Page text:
But because Bettis was so adamant about playing against the Patriots immediately after the win over the Colts, the Steelers were feeling good about themselves.

"The last time I looked, we were the defending AFC champions," said defensive end Brentson Buckner. "People were counting us out before the playoffs. Well, we're still here, and we don't plan on going anywhere."

As the week wore on, though, it seemed as though Bettis' rehabilitation wasn't going anywhere either.

After saying, "I'm ready to play right now," on Dec. 29, Bettis said two days later, "It's not that good. If the game was at 7 p.m. today, I probably wouldn't be able to play. Fortunately for us, we do have some days to get it better and I foresee myself playing."

The next day, Bettis said, "If you can't run, you can't do anything. It's going to be rough, but we'll see. I'm not putting any extra pressure on myself. If I do, I'll be doing a disservice to this team. They need me to be out there effective. If I'm out there hobbling and unable to get the job done, I'm taking away from the team and the offense."

Finally, on Jan. 3, with the game less than 48 hours away, Bettis began to feel better. At least, he was saying he felt better. "Hopefully, it will even feel better tomorrow than it does today. I know I can run straight ahead, no problem. But I don't think I'm going to go straight in games. Once I have the ability to go laterally, I can play."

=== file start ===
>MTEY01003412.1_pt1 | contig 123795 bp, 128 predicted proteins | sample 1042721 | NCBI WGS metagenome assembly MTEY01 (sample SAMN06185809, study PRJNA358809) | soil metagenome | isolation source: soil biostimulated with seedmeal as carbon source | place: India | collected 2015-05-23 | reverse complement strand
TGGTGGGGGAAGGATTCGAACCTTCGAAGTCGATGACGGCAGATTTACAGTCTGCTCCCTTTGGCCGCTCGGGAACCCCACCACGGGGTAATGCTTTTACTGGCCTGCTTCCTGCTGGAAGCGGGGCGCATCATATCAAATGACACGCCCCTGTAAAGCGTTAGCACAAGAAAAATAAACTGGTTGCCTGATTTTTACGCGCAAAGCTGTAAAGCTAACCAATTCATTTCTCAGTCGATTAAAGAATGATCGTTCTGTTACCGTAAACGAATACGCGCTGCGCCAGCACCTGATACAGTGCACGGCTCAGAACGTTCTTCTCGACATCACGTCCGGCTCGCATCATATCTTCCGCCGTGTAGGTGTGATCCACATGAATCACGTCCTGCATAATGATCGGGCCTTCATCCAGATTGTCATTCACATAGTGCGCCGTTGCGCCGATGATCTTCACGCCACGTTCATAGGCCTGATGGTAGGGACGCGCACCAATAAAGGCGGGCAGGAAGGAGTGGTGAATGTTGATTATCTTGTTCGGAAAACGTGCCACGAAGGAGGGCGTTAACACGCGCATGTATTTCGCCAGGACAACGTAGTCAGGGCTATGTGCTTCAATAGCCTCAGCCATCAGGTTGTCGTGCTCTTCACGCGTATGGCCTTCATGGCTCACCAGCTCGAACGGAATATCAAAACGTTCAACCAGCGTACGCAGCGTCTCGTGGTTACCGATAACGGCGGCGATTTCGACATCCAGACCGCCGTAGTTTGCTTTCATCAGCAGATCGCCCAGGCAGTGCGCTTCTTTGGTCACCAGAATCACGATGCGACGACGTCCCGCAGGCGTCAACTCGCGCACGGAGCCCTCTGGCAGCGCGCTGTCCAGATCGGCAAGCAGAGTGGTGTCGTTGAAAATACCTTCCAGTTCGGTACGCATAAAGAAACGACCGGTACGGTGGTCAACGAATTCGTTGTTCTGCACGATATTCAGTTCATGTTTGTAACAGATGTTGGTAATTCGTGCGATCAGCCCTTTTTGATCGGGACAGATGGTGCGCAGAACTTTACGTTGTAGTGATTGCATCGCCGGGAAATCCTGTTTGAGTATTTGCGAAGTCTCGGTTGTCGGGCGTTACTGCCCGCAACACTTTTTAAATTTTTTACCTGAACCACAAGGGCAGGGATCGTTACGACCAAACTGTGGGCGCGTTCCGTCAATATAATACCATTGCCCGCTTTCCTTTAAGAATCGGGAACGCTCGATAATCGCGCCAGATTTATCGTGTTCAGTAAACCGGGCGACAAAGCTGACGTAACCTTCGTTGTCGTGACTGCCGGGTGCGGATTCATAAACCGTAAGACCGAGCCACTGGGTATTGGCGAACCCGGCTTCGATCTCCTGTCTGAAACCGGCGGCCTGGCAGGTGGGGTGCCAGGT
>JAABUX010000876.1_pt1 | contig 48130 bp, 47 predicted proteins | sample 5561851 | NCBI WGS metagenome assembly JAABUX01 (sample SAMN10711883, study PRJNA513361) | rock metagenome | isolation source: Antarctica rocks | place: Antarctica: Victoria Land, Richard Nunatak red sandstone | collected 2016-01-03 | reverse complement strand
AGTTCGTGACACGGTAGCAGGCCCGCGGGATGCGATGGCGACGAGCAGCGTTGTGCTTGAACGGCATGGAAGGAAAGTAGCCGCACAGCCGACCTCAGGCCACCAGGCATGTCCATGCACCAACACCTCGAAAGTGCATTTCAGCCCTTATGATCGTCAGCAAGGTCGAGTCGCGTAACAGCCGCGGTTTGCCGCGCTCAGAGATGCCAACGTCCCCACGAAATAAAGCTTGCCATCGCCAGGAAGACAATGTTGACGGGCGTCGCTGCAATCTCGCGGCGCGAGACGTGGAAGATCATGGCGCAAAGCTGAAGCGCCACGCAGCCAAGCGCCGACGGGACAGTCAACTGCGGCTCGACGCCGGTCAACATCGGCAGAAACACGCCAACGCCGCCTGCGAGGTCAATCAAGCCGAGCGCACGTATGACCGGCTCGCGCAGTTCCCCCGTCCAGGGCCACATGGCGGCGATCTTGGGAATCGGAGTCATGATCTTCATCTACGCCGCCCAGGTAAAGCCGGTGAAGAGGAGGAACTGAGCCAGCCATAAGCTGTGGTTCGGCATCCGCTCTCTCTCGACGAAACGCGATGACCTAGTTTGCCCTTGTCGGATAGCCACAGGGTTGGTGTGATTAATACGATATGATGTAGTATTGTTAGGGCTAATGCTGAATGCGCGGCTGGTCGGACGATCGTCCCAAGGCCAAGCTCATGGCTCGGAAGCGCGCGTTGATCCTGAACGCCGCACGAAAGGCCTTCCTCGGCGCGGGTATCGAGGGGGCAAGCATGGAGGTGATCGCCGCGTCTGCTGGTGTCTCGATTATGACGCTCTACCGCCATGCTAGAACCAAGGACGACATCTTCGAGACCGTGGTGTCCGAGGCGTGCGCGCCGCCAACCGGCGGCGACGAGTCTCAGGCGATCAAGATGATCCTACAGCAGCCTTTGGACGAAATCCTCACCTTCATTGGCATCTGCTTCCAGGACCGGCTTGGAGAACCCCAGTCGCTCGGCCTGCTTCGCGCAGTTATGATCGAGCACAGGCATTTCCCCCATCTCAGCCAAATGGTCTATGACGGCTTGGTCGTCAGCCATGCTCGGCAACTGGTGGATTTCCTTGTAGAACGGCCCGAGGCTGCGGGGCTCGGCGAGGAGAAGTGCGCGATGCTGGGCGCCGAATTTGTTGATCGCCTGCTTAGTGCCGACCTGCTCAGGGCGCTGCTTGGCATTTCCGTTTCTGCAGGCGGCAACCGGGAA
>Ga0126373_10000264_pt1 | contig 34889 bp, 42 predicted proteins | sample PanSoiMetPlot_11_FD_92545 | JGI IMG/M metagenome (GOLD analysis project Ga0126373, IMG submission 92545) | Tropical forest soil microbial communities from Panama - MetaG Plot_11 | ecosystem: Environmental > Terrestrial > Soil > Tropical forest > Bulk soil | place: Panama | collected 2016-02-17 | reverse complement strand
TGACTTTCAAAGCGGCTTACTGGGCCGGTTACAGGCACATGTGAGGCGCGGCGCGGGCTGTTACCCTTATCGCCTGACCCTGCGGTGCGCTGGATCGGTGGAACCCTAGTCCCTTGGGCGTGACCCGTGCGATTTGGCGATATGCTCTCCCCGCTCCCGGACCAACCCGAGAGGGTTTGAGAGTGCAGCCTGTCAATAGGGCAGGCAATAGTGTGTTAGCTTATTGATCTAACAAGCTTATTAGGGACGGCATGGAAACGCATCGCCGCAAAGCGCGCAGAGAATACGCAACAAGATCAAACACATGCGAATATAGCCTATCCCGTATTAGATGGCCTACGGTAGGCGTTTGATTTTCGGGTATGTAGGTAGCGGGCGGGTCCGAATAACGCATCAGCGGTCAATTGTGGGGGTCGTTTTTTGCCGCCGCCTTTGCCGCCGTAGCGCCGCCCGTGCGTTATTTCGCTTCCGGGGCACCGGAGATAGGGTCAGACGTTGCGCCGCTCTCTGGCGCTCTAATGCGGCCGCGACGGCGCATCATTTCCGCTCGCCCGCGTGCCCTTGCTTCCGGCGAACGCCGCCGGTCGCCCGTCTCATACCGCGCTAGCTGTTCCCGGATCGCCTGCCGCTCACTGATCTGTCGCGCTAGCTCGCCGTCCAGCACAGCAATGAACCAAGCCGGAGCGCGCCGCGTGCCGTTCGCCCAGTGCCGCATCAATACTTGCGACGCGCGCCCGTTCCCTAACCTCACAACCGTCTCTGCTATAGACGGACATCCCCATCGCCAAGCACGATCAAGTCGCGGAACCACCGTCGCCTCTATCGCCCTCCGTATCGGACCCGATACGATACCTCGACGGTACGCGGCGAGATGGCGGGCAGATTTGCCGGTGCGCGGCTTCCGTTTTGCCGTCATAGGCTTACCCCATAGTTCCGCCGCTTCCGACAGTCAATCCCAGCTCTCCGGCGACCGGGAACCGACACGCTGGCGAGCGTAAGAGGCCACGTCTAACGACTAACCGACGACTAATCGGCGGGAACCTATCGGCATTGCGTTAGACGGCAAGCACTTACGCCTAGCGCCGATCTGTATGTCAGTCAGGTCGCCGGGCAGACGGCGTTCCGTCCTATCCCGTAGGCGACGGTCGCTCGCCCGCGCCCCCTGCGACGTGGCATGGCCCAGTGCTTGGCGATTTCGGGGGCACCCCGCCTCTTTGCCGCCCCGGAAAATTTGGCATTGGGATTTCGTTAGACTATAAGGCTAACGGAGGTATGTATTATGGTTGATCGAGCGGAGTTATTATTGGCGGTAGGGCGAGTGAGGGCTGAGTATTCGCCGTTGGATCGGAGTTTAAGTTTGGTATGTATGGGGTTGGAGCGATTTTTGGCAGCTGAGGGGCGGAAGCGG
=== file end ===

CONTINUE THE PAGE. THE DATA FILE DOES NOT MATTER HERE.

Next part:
The immediate run-up to the game was all-Bettis-all-the-time, but as it turned out he wouldn't have mattered one way or the other.

The Steelers won the coin toss and elected to receive the opening kickoff, and it's noteworthy that a dense fog hung over the stadium in Foxborough on Sunday, Jan. 5, 1997. The fog was dense enough to make following the ball from the stands an iffy proposition; in effect, the fog enveloped everything, including the Steelers.

After a nothing kickoff return, the Steelers opened the game with a play-action pass to tight end Jonathan Hayes for 12 yards to their own 35-yard line. But no, a penalty for having both receiver Andre Hastings and fullback Tim Lester in motion at the same time nullified that.

After the three-and-out that followed, the punt gave the Patriots the ball at their 47-yard line. First play: play-action, double-move by receiver Terry Glenn on cornerback Rod Woodson. Fifty-three yards to the Steelers 2-yard line. Next play, touchdown, New England; 7-0.

"I was looking in the backfield, looking at the play-action," said Woodson. "Call it biting, but it was more like being stupid. Sometimes a defensive back's eyes can be his own worst enemy."

Added linebacker Levon Kirkland, "After that first play of the game, we said, 'OK, no more.' Then they hit the second one and the third one. We didn't get into our groove until it was 21-0."

That "second one" came after another three-and-out by the Steelers, who would finish the game converting only 3-of-18 third downs. The Patriots took over at their 41-yard line, and not too long after that, quarterback Drew Bledsoe notched his second easy touchdown pass of the game with a 34-yard screen to running back Keith Byars.